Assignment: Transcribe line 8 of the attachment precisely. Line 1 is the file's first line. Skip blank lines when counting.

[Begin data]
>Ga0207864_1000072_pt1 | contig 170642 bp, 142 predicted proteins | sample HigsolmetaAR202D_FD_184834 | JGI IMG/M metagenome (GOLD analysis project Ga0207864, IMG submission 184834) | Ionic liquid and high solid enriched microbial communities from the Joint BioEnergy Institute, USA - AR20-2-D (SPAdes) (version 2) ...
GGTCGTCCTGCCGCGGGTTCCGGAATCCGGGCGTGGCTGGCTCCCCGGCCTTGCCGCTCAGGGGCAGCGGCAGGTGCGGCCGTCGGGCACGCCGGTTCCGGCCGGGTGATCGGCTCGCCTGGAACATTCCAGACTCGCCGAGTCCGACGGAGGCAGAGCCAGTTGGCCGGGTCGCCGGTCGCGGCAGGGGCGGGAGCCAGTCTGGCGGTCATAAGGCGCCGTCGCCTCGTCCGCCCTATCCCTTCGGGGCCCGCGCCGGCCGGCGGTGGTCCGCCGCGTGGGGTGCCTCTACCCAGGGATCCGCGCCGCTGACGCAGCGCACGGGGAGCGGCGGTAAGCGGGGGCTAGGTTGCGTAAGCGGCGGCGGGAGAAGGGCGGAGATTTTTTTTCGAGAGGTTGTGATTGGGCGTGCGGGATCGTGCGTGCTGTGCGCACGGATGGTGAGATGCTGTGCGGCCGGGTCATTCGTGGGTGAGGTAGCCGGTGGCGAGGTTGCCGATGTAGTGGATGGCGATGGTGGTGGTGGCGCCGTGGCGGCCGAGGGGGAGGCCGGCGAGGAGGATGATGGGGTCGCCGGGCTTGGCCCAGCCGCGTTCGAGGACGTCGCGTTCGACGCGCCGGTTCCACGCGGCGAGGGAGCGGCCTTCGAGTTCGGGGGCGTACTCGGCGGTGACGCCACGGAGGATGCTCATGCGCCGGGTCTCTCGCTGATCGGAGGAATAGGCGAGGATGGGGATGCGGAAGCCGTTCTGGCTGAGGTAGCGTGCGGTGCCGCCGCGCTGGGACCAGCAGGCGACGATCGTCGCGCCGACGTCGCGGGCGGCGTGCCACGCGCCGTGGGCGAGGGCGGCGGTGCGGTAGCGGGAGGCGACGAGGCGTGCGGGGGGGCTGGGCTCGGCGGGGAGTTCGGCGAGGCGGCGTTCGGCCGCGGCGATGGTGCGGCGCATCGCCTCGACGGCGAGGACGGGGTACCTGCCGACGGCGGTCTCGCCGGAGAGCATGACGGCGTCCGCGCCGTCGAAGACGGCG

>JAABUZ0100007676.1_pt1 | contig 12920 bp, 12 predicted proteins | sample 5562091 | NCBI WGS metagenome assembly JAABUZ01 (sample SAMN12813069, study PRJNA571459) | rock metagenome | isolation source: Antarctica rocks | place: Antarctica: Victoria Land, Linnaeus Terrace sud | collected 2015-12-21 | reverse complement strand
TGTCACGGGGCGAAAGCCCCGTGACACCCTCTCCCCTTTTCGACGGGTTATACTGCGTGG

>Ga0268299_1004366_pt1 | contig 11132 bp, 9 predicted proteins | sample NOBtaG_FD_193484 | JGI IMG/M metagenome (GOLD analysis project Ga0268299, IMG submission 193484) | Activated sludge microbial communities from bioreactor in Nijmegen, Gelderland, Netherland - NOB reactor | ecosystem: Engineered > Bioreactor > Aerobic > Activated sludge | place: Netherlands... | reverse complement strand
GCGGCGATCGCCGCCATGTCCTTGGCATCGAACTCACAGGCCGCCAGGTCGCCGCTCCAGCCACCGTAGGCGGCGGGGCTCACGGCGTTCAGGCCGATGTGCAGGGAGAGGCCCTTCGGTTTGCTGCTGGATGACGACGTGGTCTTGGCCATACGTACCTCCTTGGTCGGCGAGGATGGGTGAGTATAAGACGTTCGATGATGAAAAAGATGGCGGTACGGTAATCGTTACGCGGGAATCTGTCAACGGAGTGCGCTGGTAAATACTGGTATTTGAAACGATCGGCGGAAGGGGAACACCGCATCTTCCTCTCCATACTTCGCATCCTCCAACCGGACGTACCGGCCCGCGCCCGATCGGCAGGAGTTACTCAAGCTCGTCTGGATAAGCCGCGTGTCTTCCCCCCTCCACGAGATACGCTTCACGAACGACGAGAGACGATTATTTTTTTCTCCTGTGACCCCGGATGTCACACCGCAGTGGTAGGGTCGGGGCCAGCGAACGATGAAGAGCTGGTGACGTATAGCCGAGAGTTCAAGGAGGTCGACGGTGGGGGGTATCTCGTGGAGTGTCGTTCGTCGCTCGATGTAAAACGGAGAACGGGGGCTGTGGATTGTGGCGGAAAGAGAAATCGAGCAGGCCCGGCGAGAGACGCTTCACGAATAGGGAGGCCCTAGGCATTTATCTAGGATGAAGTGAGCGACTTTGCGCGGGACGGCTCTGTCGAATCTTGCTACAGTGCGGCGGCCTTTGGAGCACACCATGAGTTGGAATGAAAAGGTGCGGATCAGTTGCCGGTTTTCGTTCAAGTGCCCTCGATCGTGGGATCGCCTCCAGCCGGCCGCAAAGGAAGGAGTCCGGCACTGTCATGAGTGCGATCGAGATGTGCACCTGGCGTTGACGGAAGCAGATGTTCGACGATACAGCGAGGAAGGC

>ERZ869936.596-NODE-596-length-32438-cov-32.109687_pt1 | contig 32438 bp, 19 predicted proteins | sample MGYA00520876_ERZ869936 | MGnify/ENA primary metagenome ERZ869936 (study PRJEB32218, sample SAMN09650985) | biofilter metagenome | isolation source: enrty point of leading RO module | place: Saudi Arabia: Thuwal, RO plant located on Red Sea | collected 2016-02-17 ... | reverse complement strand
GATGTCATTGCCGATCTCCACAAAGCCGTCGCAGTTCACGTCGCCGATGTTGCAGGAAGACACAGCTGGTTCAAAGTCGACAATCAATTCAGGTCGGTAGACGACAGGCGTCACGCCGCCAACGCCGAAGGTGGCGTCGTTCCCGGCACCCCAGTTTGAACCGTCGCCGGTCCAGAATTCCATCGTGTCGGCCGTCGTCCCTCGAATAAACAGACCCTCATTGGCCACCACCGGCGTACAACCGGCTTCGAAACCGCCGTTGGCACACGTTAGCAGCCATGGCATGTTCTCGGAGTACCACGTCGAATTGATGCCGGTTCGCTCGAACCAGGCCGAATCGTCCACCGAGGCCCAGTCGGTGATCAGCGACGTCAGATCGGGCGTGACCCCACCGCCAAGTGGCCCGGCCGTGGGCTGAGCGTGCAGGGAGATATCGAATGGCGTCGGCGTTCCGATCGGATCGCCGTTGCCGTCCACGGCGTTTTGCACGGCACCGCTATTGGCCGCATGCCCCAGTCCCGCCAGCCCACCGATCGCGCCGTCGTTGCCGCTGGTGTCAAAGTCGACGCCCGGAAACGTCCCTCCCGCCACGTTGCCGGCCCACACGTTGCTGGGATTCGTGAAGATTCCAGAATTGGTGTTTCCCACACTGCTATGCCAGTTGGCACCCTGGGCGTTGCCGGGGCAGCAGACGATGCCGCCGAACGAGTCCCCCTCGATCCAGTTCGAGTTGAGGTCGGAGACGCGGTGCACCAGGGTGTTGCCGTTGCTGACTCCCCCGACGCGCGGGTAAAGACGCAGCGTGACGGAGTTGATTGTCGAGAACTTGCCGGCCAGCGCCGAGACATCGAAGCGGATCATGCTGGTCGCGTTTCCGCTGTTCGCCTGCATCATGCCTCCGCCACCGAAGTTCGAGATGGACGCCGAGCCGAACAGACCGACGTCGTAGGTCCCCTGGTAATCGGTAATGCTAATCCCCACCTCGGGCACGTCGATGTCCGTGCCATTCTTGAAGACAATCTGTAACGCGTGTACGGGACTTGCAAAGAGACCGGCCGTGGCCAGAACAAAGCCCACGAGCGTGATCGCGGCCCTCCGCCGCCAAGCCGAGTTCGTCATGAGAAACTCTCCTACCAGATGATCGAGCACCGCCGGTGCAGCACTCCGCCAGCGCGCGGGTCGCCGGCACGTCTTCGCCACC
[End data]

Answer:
GATGTCATTGCCGATCTCCACAAAGCCGTCGCAGTTCACGTCGCCGATGTTGCAGGAAGACACAGCTGGTTCAAAGTCGACAATCAATTCAGGTCGGTAGACGACAGGCGTCACGCCGCCAACGCCGAAGGTGGCGTCGTTCCCGGCACCCCAGTTTGAACCGTCGCCGGTCCAGAATTCCATCGTGTCGGCCGTCGTCCCTCGAATAAACAGACCCTCATTGGCCACCACCGGCGTACAACCGGCTTCGAAACCGCCGTTGGCACACGTTAGCAGCCATGGCATGTTCTCGGAGTACCACGTCGAATTGATGCCGGTTCGCTCGAACCAGGCCGAATCGTCCACCGAGGCCCAGTCGGTGATCAGCGACGTCAGATCGGGCGTGACCCCACCGCCAAGTGGCCCGGCCGTGGGCTGAGCGTGCAGGGAGATATCGAATGGCGTCGGCGTTCCGATCGGATCGCCGTTGCCGTCCACGGCGTTTTGCACGGCACCGCTATTGGCCGCATGCCCCAGTCCCGCCAGCCCACCGATCGCGCCGTCGTTGCCGCTGGTGTCAAAGTCGACGCCCGGAAACGTCCCTCCCGCCACGTTGCCGGCCCACACGTTGCTGGGATTCGTGAAGATTCCAGAATTGGTGTTTCCCACACTGCTATGCCAGTTGGCACCCTGGGCGTTGCCGGGGCAGCAGACGATGCCGCCGAACGAGTCCCCCTCGATCCAGTTCGAGTTGAGGTCGGAGACGCGGTGCACCAGGGTGTTGCCGTTGCTGACTCCCCCGACGCGCGGGTAAAGACGCAGCGTGACGGAGTTGATTGTCGAGAACTTGCCGGCCAGCGCCGAGACATCGAAGCGGATCATGCTGGTCGCGTTTCCGCTGTTCGCCTGCATCATGCCTCCGCCACCGAAGTTCGAGATGGACGCCGAGCCGAACAGACCGACGTCGTAGGTCCCCTGGTAATCGGTAATGCTAATCCCCACCTCGGGCACGTCGATGTCCGTGCCATTCTTGAAGACAATCTGTAACGCGTGTACGGGACTTGCAAAGAGACCGGCCGTGGCCAGAACAAAGCCCACGAGCGTGATCGCGGCCCTCCGCCGCCAAGCCGAGTTCGTCATGAGAAACTCTCCTACCAGATGATCGAGCACCGCCGGTGCAGCACTCCGCCAGCGCGCGGGTCGCCGGCACGTCTTCGCCACC